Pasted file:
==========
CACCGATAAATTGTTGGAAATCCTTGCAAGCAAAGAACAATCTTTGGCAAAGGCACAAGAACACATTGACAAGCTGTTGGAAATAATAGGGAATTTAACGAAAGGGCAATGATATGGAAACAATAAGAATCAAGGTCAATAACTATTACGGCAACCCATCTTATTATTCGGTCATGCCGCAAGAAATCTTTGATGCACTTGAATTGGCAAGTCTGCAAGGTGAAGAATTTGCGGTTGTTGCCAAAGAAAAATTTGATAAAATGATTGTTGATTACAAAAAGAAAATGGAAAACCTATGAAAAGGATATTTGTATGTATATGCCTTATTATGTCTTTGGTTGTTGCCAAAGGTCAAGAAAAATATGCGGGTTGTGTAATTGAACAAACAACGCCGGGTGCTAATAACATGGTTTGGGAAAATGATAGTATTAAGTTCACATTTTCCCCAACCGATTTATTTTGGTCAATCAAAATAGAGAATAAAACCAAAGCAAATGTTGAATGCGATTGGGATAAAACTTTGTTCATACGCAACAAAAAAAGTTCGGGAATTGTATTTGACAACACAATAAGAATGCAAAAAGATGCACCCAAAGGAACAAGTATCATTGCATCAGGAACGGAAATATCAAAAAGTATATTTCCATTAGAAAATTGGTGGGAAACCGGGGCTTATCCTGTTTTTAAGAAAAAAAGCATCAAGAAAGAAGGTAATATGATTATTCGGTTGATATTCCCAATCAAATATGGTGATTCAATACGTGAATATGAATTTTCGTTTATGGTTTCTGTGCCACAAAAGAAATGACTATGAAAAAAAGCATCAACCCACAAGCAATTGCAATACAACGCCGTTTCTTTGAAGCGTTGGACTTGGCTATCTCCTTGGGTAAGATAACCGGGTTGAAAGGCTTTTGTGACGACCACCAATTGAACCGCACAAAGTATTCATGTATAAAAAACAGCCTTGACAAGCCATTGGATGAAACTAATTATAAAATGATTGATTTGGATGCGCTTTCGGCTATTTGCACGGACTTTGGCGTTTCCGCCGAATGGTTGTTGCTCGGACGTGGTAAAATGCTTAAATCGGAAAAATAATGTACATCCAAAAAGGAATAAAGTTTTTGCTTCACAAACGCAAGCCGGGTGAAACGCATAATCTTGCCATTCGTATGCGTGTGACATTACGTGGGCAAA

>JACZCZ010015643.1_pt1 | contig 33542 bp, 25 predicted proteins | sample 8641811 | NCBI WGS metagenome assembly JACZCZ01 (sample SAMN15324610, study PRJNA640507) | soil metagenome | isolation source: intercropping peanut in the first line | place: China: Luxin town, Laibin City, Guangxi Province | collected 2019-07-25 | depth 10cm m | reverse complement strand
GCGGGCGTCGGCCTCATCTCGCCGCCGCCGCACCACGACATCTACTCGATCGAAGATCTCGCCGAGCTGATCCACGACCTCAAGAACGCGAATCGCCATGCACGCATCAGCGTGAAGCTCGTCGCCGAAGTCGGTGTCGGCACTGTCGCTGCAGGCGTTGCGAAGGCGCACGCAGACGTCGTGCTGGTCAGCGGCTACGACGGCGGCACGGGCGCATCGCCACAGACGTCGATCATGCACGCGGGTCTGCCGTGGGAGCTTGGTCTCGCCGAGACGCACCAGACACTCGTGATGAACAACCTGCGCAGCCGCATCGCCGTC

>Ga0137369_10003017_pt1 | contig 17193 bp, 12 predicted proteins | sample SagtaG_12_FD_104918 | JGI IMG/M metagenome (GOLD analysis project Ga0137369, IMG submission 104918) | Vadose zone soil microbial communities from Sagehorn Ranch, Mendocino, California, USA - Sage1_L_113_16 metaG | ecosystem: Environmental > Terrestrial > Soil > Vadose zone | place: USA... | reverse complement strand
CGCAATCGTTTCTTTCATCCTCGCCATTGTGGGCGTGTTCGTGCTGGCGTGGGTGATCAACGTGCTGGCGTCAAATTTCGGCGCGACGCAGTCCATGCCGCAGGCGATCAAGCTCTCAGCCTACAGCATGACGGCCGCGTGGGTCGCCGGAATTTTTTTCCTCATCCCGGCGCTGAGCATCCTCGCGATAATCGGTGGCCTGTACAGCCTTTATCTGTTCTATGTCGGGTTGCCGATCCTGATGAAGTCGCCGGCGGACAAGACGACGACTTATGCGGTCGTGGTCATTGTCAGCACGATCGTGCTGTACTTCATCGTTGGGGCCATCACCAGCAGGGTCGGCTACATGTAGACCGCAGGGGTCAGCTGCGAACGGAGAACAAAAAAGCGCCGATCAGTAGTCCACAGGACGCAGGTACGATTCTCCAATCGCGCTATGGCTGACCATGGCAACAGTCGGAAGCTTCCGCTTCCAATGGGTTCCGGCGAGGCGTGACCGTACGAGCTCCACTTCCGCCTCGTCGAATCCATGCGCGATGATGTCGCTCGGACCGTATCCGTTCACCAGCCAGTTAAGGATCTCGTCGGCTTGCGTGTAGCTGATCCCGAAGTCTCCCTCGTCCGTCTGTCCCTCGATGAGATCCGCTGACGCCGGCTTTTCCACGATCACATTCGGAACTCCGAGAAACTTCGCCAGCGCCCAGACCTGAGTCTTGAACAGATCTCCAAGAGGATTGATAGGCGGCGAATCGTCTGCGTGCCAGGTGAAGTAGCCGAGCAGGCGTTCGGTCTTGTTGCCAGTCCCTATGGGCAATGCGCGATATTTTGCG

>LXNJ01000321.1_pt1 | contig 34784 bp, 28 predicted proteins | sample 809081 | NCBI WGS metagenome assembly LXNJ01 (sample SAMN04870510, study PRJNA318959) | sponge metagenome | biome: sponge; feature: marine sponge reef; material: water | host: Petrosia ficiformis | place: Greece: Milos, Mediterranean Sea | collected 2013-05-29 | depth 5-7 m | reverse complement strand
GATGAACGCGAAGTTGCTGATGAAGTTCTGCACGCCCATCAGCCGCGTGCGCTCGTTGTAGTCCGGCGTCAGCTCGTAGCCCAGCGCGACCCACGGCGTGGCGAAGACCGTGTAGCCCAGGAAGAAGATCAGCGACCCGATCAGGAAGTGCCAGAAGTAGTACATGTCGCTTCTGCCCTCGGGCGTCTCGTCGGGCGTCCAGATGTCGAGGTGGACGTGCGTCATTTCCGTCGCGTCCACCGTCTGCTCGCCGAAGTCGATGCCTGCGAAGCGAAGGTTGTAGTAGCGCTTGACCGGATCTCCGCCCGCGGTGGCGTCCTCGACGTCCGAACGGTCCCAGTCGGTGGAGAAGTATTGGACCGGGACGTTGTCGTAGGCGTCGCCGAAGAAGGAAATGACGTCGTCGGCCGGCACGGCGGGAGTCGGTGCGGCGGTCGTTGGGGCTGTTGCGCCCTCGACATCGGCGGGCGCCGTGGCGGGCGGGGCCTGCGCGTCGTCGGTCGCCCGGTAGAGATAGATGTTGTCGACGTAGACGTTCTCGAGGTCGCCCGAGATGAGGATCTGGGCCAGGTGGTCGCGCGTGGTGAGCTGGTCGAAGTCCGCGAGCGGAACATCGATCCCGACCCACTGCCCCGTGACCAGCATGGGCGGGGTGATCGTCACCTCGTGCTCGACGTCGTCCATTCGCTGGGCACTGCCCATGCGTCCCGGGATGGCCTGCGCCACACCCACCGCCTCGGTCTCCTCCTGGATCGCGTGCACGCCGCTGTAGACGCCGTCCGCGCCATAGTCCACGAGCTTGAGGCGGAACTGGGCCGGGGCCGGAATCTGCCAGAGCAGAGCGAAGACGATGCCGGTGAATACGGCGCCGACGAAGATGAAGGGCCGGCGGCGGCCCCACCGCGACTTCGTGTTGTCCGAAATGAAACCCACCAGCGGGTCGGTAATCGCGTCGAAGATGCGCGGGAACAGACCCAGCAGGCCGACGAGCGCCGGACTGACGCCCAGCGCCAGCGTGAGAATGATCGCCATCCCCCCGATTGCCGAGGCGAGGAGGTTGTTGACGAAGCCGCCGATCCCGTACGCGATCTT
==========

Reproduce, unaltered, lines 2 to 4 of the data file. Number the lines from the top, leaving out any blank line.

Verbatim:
>JACZCZ010015643.1_pt1 | contig 33542 bp, 25 predicted proteins | sample 8641811 | NCBI WGS metagenome assembly JACZCZ01 (sample SAMN15324610, study PRJNA640507) | soil metagenome | isolation source: intercropping peanut in the first line | place: China: Luxin town, Laibin City, Guangxi Province | collected 2019-07-25 | depth 10cm m | reverse complement strand
GCGGGCGTCGGCCTCATCTCGCCGCCGCCGCACCACGACATCTACTCGATCGAAGATCTCGCCGAGCTGATCCACGACCTCAAGAACGCGAATCGCCATGCACGCATCAGCGTGAAGCTCGTCGCCGAAGTCGGTGTCGGCACTGTCGCTGCAGGCGTTGCGAAGGCGCACGCAGACGTCGTGCTGGTCAGCGGCTACGACGGCGGCACGGGCGCATCGCCACAGACGTCGATCATGCACGCGGGTCTGCCGTGGGAGCTTGGTCTCGCCGAGACGCACCAGACACTCGTGATGAACAACCTGCGCAGCCGCATCGCCGTC

>Ga0137369_10003017_pt1 | contig 17193 bp, 12 predicted proteins | sample SagtaG_12_FD_104918 | JGI IMG/M metagenome (GOLD analysis project Ga0137369, IMG submission 104918) | Vadose zone soil microbial communities from Sagehorn Ranch, Mendocino, California, USA - Sage1_L_113_16 metaG | ecosystem: Environmental > Terrestrial > Soil > Vadose zone | place: USA... | reverse complement strand